By: Todd Brysiak 

Back in February, our team here at Triad asked me to compile my thoughts on Gov. Tom Wolf’s final budget proposal as part of the Triadvocate. With a slew of major funding items on the docket under the governor’s plan, there certainly wasn’t a shortage of things to discuss.

But now with the 2022-23 state budget finalized after a month-plus of contentious debates, it seems like a good time to see how the final plan shaped up when compared with our February assessment.

Before writing this little review, I took my own look back on what I laid out and how it may – or may not – have been on point. And while I am far from a Nostradamus-like prognosticator, I did smirk a bit when I read the closing graphs in Our Final Take.

“But with so many other issues complicating matters and a political environment that gets more contentious with each day, my gut tells me negotiations are again going to be uniquely challenging. Those at the budget table are going to be faced with a host of tough decisions, and getting the parties to agree won’t be easy.” – Todd Brysiak, February 2022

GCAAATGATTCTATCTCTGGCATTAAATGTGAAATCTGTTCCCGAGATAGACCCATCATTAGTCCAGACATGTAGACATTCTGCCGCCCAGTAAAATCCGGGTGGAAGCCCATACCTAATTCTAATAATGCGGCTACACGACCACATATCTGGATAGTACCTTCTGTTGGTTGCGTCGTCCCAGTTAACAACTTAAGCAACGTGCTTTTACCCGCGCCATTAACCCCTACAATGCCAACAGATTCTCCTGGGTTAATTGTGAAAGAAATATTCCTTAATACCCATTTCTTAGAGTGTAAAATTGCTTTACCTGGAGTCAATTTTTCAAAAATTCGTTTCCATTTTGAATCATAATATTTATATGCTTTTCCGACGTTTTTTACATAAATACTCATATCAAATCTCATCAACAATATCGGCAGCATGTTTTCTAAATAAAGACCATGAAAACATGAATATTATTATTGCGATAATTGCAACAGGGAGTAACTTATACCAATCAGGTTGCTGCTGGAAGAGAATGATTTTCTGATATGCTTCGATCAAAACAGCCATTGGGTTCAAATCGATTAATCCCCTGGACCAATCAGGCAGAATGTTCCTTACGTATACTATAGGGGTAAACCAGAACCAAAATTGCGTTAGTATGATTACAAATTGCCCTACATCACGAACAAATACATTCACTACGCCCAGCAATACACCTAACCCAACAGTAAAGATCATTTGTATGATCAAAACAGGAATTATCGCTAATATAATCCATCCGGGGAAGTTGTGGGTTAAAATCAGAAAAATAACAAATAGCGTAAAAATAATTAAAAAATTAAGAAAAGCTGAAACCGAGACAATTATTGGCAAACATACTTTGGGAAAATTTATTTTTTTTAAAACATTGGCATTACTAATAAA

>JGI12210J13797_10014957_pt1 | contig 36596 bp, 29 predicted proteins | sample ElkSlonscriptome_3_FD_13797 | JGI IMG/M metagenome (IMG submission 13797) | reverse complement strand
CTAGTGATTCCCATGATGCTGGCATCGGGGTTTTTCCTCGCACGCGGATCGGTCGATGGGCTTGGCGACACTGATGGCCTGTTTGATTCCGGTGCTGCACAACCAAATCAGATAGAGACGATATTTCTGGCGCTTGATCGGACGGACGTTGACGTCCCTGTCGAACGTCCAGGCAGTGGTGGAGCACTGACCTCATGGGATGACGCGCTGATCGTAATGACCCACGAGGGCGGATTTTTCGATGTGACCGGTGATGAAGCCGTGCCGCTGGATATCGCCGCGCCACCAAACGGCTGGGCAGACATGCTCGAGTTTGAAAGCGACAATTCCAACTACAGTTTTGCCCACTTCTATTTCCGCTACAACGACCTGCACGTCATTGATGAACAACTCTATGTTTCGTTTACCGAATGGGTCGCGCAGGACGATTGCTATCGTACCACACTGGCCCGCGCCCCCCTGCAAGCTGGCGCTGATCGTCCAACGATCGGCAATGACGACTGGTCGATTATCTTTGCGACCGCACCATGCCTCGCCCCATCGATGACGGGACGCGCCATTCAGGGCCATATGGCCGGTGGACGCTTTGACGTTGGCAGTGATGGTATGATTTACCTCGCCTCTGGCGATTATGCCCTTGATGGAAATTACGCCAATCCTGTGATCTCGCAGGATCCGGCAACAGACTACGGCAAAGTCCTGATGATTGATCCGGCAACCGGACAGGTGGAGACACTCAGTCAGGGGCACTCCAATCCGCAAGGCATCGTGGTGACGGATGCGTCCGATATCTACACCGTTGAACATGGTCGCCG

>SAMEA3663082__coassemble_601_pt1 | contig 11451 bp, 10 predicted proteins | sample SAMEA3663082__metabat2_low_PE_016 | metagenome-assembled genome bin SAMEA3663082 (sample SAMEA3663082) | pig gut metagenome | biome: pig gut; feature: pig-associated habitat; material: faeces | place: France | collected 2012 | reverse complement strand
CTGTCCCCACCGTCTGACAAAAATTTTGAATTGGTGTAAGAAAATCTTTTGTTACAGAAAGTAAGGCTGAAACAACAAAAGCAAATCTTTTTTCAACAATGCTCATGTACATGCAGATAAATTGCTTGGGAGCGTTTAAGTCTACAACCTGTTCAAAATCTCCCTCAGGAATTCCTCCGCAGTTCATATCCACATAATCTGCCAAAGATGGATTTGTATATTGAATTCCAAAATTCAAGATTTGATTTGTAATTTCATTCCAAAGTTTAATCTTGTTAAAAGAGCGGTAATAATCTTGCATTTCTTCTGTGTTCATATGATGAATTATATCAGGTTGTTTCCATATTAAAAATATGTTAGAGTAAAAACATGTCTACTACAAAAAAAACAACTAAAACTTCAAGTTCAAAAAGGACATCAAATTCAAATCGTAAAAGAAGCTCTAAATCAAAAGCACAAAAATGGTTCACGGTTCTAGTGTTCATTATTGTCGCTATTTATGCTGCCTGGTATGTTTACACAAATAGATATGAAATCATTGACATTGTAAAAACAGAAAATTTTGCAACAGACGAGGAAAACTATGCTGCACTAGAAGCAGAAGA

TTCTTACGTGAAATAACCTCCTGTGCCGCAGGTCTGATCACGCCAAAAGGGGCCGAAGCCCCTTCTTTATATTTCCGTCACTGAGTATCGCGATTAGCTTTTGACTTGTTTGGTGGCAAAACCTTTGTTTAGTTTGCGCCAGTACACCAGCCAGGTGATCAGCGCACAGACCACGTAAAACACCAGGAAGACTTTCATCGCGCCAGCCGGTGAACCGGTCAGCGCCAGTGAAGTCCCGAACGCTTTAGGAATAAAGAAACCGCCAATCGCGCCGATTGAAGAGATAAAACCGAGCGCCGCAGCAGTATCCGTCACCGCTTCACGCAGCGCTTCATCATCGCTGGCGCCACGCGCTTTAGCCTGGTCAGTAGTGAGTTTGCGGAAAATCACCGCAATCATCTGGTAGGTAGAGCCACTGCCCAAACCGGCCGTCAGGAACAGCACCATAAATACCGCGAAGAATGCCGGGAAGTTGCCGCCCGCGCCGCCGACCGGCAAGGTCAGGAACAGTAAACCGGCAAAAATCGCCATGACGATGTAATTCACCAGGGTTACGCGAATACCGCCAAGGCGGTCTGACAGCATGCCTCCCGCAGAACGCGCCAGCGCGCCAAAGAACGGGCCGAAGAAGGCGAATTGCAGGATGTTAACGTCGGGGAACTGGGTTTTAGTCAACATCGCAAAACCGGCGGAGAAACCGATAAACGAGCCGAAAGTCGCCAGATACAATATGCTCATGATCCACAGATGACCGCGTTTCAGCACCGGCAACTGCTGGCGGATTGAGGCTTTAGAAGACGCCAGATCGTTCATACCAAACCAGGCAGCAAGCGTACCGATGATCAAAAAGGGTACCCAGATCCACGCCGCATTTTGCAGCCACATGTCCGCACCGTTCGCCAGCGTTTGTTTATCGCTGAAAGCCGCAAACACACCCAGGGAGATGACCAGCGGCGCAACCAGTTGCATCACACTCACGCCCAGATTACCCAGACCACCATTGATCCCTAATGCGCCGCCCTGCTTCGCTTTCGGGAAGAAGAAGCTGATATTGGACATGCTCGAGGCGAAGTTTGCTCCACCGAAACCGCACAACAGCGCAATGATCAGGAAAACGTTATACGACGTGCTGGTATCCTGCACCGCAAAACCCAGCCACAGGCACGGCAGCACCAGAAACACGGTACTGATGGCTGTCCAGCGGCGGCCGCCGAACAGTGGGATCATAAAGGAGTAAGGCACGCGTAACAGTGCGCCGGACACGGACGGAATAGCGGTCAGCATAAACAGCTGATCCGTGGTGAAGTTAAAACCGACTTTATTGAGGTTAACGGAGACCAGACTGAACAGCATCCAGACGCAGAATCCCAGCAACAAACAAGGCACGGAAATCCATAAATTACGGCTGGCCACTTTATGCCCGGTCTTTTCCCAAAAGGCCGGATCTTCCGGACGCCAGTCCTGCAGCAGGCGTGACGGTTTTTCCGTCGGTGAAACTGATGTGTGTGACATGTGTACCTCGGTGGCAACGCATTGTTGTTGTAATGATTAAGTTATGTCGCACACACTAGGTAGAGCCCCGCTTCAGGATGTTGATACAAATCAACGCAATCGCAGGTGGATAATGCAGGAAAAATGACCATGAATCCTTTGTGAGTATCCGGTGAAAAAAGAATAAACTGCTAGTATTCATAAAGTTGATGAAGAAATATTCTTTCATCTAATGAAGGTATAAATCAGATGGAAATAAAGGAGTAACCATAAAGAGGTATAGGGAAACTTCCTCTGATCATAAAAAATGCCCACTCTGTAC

Better Late Than Never

Just prior to Memorial Day, there was some chatter in Harrisburg about the potential for an early budget. Folks looked at the prospective balance sheet for the year and simply assumed the amount of cash-on-hand would make for easier discussions.

I mean, it was a certainly a stark contrast from previous years’ deficits and the shake-the-couch-cushions-for-loose-change mentality that was in place from 2015 through 2018. But anyone with experience in budgeting knew this year’s dynamics would create some real challenges.

The more money on hand, the more there is to fight over. Everyone’s funding priorities were now covered in their own minds-eye, so they should be funded. Right?

Personally, I never bought into the “early budget” theory because I assumed the excess revenue would complicate matters far more than folks expected. That said, I didn’t see it going a week beyond the June 30 deadline either. So, what prompted this delay?